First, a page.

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Student debt in the US explained: what’s happening with loan reliefs

Interest on student loans will start accruing on loan balances from September 1, 2023, and payments will resume in October

A student walks on the street in New York City.
A student walks on the street in New York City.Alexander Spatari (Getty Images)

Student loans are a type of installment loan for students to pay for college and its related costs. They were first offered in 1958 under the National Defense Education Act and then became more broadly available under the Higher Education Act of 1965, which aimed to encourage greater social mobility by giving opportunities to people who couldn’t afford higher education.

While these loans have proven advantageous to numerous students over time, recent years have witnessed a surge in concerns surrounding student debt. Students across the nation have been significantly impacted by this issue, leading to a variety of reactions, including protests asking for debt relief.

To address this, the Biden administration proposed a plan to reduce the monthly payments of many low and middle-income borrowers. However, the Supreme Court rejected the program.

Since 2020, payments on student debt have been on pause. As they will resume in the next few weeks, we explain what’s happening with student loans, with an overview of this type of installment loans.

What are student loans?

Student loans are a form of installment loan that allows students to borrow money to pay for their education and pay it back later with interest and sometimes other fees. There are federal and private loans; the government provides the former while private entities like banks offer the latter, and depending on the type of loan, the interest rate is calculated.

Federal loans are available through the U.S. Department of Education. To apply, students must submit a Free Application for Federal Student Aid (known as FAFSA). These loans don’t require a credit check and their interest rates are set by federal law, being typically lower than private loans. These are the federal loan options, depending on the financial need of each student.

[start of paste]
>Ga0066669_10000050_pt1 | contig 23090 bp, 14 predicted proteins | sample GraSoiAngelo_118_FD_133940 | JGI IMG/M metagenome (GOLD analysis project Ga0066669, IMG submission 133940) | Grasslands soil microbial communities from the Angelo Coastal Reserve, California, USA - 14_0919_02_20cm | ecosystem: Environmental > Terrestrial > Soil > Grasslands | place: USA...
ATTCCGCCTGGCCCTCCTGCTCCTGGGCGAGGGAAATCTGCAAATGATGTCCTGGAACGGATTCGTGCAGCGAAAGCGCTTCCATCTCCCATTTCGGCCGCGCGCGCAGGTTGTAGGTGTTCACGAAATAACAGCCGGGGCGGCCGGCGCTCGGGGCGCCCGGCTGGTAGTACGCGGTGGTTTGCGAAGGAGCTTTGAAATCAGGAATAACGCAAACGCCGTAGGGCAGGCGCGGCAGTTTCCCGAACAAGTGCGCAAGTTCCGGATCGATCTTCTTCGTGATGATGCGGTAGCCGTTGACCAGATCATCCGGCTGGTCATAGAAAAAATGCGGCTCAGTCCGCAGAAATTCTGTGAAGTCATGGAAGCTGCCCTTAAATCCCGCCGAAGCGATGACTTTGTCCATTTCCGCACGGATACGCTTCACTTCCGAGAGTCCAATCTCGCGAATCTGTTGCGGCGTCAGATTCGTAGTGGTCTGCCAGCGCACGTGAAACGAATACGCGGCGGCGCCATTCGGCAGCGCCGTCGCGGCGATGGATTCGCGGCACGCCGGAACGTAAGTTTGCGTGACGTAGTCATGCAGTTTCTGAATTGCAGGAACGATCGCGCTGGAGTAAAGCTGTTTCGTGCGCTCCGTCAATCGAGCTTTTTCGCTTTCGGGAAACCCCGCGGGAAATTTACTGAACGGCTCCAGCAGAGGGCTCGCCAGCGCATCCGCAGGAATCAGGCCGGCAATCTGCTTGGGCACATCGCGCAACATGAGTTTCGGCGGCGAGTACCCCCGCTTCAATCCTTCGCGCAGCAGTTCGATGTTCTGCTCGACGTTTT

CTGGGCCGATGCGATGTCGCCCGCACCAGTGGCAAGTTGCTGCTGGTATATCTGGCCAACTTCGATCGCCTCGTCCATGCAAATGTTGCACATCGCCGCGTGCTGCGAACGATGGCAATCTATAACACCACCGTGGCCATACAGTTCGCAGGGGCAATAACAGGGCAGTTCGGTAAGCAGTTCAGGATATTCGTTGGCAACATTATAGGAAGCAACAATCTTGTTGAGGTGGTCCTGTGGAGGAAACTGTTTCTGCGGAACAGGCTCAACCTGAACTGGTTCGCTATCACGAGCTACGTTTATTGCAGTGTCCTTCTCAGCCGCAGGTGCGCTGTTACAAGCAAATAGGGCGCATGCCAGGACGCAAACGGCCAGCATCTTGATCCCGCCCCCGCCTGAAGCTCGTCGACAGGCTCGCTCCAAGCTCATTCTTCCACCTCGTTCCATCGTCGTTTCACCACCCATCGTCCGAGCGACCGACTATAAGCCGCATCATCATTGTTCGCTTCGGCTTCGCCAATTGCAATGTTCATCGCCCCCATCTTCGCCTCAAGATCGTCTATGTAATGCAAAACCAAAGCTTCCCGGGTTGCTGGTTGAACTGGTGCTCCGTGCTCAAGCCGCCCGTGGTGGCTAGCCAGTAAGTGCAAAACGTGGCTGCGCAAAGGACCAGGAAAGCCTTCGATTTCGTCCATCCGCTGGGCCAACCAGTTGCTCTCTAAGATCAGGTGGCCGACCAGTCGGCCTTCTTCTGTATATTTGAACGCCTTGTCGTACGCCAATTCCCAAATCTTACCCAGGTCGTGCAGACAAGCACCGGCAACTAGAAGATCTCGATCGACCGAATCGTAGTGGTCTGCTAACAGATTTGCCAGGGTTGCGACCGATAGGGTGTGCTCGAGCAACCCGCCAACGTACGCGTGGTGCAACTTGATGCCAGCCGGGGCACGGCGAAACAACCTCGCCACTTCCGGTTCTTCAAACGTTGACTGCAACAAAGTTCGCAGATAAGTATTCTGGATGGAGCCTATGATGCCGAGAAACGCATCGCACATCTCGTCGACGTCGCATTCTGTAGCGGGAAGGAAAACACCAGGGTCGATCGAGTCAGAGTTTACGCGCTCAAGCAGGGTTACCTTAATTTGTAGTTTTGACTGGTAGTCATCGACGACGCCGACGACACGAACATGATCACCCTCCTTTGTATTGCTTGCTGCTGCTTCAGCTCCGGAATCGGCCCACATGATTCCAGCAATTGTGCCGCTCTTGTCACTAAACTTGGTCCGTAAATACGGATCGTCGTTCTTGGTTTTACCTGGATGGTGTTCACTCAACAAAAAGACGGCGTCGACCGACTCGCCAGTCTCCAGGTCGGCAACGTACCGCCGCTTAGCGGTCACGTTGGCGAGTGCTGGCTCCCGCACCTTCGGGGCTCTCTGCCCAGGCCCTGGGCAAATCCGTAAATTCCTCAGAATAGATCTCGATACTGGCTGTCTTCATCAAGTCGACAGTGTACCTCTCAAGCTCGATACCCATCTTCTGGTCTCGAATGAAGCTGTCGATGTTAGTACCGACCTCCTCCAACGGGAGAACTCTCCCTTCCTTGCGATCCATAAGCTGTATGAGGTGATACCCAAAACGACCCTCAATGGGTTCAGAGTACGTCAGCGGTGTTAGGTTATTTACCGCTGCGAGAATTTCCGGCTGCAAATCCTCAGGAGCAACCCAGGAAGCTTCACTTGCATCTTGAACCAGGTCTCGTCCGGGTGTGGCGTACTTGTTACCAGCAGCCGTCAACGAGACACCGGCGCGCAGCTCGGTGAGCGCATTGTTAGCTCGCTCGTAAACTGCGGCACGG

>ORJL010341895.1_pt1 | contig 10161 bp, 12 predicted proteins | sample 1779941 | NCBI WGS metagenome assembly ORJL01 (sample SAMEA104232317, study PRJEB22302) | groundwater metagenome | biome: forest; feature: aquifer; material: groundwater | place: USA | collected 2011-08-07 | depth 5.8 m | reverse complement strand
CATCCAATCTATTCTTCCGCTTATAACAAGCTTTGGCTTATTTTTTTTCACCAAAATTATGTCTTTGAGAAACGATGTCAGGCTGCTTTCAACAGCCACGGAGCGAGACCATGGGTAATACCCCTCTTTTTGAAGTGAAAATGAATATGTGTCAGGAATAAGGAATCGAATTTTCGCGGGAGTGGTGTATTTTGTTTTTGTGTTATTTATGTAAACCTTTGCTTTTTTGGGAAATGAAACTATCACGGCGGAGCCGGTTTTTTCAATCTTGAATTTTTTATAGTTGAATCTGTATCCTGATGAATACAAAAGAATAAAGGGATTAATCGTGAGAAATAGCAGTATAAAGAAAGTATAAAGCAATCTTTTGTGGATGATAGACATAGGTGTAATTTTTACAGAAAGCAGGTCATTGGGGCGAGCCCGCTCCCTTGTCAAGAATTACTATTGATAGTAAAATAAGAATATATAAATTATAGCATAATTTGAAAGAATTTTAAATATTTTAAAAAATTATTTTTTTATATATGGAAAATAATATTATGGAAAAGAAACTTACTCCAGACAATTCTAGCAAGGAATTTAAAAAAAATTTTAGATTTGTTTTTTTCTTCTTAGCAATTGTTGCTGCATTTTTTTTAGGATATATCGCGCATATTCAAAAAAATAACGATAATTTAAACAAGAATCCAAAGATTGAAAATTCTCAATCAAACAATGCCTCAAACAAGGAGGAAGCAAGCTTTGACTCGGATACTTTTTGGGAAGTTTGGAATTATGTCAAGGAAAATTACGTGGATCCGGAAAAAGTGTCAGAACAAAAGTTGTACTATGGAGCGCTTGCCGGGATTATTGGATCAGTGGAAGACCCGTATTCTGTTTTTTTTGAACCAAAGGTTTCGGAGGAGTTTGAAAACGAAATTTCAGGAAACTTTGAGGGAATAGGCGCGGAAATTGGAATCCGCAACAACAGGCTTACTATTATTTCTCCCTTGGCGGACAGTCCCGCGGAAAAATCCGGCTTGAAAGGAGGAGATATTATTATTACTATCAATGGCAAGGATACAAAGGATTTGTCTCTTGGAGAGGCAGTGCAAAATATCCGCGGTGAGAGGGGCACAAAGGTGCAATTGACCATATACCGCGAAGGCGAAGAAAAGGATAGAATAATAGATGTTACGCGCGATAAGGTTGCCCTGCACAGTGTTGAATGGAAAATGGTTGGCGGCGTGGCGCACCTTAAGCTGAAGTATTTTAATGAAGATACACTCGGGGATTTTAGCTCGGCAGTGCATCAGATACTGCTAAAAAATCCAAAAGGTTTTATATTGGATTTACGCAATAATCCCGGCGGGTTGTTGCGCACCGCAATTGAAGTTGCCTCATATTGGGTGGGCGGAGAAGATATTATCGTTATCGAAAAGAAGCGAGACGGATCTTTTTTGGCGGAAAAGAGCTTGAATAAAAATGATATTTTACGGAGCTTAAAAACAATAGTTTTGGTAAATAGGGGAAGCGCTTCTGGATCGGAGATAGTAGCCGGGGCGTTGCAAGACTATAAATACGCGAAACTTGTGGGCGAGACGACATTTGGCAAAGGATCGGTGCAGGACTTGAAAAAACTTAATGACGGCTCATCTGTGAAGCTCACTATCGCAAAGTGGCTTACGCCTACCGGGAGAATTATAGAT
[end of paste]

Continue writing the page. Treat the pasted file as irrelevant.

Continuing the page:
Direct Subsidized Loans

Offered to undergraduates based on their financial need. The loan amount depends on school year and independence status. These loans have government-subsidized interest, meaning interest doesn’t accumulate while in school or during deferment, but it starts accruing after the student leaves school.

Direct Unsubsidized Loans

Open to undergraduates, graduates, and professionals regardless of financial need. Interest accumulates throughout all periods as they are unsubsidized.

Direct PLUS Loans

Accessible to graduate/professional students and parents of dependent undergraduates for costs not covered by other forms of aid. A credit check is necessary for PLUS loans.

Direct Consolidation Loans

This option combines multiple federal student loans into one with a single interest rate and servicer. While it can lower monthly payments by extending the repayment period, it might result in more interest paid over time.

Private student loans

Private student loans are offered by banks, credit unions, and online lenders. Unlike federal student loans with fixed rates and maximum amounts, private loans have varying terms. Lenders usually establish borrower criteria, with higher credit scores (around 670 or higher) obtaining better rates. This can make it challenging for undergraduates due to their limited credit history, often requiring a co-signer’s involvement. However, there are instances where students can secure private loans without a co-signer.